search a test file for the number of occurrences of at least two words

This is a discussion on search a test file for the number of occurrences of at least two words within the C Programming forums, part of the General Programming Boards category; Hi everyone, I'm new to programming and I have to do a project and I'm not sure where I have ...

  1. #1
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    Unhappy search a test file for the number of occurrences of at least two words

    Hi everyone,
    I'm new to programming and I have to do a project and I'm not sure where I have to start from.
    this is my project:
    You are required to develop a program to search a test file for the number of occurrences of at least two words. Output from the program should be produced both on the display and held in second text file.

    The input file, output file and the search words should be specified as command line arguments for the program.
    i.e mysearchprog inputfile outputfile the but
    where mysearchprog is the name of the program, inputfile and outputfile are the names of the input and output files and the and but are the search words.

    Hint :
    Your application should contain a number of functions.
    Remember that words in the text file can be terminated with spaces, commas, full stops, etc.

    I would really appreciate it if someone could help me on this, I need to complete the project in 10 days,

    Thanks guys

  2. #2
    Chinese pâté foxman's Avatar
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    I think you'll find this link interesting.

    And if you really don't know where to start, well, try to find a solution by written it on a piece of paper in a natural langage (or in pseudo code).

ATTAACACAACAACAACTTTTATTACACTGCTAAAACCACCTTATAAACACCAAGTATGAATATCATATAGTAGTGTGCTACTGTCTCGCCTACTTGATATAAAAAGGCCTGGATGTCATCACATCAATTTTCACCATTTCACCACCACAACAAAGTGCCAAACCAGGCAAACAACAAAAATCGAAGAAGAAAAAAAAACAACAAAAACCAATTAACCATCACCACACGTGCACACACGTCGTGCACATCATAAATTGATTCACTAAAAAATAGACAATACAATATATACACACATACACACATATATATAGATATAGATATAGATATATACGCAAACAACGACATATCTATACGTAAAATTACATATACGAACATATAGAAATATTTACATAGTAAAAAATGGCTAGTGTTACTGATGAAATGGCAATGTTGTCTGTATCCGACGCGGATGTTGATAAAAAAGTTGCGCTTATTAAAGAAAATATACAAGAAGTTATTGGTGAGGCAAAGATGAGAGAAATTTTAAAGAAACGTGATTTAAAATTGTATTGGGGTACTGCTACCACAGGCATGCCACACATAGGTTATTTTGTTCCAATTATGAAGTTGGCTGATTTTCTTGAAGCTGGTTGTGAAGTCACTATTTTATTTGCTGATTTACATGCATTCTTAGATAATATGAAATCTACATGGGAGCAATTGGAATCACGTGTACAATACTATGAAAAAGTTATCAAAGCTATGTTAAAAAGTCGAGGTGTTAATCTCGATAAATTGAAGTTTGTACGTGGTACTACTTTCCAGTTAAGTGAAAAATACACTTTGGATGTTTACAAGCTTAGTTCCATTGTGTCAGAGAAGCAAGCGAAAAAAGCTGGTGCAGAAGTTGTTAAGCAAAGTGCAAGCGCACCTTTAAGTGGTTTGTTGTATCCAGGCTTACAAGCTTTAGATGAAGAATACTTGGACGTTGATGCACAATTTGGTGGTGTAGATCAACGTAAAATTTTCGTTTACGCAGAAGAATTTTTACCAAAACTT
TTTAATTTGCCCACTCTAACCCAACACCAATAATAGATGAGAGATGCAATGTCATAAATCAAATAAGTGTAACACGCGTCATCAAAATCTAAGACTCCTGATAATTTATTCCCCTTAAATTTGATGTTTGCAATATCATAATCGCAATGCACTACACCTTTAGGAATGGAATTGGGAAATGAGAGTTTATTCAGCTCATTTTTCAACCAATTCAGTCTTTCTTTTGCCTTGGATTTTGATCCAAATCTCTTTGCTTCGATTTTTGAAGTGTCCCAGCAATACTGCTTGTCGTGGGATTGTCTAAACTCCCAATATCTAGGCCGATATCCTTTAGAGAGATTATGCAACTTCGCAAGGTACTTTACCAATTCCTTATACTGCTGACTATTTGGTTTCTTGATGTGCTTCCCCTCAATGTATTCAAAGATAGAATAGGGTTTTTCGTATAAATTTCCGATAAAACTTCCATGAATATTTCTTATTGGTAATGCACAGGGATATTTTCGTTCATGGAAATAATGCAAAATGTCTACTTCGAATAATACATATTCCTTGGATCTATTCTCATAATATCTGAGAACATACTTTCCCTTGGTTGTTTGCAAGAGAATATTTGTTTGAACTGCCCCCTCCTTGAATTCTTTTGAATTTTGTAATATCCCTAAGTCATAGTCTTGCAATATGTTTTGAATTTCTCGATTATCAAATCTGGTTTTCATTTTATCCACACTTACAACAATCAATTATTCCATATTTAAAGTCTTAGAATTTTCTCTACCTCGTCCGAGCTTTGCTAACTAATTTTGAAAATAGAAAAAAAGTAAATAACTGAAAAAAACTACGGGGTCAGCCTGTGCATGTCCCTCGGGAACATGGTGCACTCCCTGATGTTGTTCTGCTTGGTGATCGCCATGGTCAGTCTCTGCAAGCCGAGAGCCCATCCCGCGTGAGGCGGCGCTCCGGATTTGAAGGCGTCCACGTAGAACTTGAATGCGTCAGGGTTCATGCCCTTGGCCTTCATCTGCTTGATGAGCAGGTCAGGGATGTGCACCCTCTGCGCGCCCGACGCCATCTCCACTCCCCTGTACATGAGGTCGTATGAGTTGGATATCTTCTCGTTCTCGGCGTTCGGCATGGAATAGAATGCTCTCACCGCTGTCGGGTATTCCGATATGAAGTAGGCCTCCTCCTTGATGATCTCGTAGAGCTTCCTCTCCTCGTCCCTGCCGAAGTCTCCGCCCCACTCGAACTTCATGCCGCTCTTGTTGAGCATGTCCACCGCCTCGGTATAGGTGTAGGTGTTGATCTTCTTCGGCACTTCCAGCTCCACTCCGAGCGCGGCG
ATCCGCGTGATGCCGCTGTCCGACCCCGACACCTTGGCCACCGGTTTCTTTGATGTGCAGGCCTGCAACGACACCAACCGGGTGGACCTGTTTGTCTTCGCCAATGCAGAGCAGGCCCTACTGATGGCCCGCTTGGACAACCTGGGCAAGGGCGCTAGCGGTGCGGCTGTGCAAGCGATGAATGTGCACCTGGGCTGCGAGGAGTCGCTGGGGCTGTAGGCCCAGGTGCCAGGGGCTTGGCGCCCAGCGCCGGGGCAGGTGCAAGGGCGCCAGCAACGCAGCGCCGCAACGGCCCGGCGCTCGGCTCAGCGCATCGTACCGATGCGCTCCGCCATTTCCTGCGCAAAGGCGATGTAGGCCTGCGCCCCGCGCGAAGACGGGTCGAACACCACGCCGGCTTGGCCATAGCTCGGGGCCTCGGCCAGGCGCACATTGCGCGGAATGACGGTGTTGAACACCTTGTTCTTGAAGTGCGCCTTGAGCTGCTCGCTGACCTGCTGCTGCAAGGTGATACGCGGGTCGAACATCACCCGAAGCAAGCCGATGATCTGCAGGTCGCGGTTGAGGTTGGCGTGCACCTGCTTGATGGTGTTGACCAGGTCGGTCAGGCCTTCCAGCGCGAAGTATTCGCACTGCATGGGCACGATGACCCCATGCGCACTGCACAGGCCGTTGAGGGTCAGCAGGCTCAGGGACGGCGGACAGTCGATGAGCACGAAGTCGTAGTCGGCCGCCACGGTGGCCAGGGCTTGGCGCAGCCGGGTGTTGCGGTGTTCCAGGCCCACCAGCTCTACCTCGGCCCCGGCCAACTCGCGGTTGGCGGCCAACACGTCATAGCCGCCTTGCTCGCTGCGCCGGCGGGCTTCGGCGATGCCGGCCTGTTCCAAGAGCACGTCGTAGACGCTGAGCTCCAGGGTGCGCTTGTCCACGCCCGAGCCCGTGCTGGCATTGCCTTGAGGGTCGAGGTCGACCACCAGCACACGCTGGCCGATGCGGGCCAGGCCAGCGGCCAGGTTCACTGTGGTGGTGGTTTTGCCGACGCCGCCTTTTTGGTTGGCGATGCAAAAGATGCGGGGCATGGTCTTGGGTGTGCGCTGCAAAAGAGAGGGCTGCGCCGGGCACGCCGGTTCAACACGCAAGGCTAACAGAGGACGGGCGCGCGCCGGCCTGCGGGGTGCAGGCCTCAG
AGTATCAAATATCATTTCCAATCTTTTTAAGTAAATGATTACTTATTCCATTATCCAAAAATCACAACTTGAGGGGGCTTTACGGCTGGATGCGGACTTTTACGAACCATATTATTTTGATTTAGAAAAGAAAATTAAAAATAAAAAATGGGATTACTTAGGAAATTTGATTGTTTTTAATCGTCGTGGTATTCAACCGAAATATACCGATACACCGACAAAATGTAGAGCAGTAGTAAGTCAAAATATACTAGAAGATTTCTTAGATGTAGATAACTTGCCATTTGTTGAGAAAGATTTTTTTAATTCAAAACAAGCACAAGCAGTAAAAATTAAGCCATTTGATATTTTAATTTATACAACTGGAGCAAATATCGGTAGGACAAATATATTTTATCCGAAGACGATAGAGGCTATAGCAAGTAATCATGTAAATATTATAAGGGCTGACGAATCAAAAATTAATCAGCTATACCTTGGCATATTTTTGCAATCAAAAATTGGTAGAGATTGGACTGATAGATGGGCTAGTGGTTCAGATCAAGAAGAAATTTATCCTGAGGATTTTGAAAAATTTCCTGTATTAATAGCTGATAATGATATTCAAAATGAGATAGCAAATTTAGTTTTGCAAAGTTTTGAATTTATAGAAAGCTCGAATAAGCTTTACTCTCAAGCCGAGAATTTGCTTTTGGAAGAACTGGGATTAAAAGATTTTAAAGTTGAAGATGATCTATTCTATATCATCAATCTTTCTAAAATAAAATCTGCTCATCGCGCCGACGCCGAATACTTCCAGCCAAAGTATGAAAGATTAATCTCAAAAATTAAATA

And you could look what the standard C library has to offer you for string searching and file reading/writing.

  3. #3
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    thanks for the links, it was very helpful,
    I've come up with the code below:
    it takes some strings from the keyboard and it fives out the number of occurrences of each word,
    but how can I get the input from a text file rather than keyboard,
    I'd appreciate it if someone can help me on this.

    Code:
    #include <stdafx.h>
    #include <string.h>
    #define LEN_TOTAL 21
    int _tmain(int argc, _TCHAR* argv[])
    {
    int word_length_occurrence[ LEN_TOTAL ] = { 0 };
       char string[ 700 ] = { 0 },
            tempStr[ 300 ] = { 0 },
            *tokenPtr;
       size_t i, numLines,
              maxLength = 0;
    
       printf( "Number of lines: " );
       scanf( "&#37;d", &numLines );
    
       gets( tempStr ); /* grabs the carriage return */
    
       for ( i = 0; i < numLines; i++ ) {
          fgets( tempStr, sizeof( tempStr ), stdin );
          strcat( string, tempStr );
       }
    
       tokenPtr = strtok( string, " \n" );
    
       while ( tokenPtr != NULL ) {
          maxLength = strlen( tokenPtr );
          word_length_occurrence[ maxLength ]++;
          tokenPtr = strtok( NULL, " \n" );
       }
    
       printf( "%8s%15s\n", "Word Length", "Occurrences" );
    
       for ( i = 1; i < LEN_TOTAL; i++ )
          printf( "%4d%15d%c", i, word_length_occurrence[ i ], '\n' );
    
       printf( "\n" );
       getchar();
       return 0;
    }

  4. #4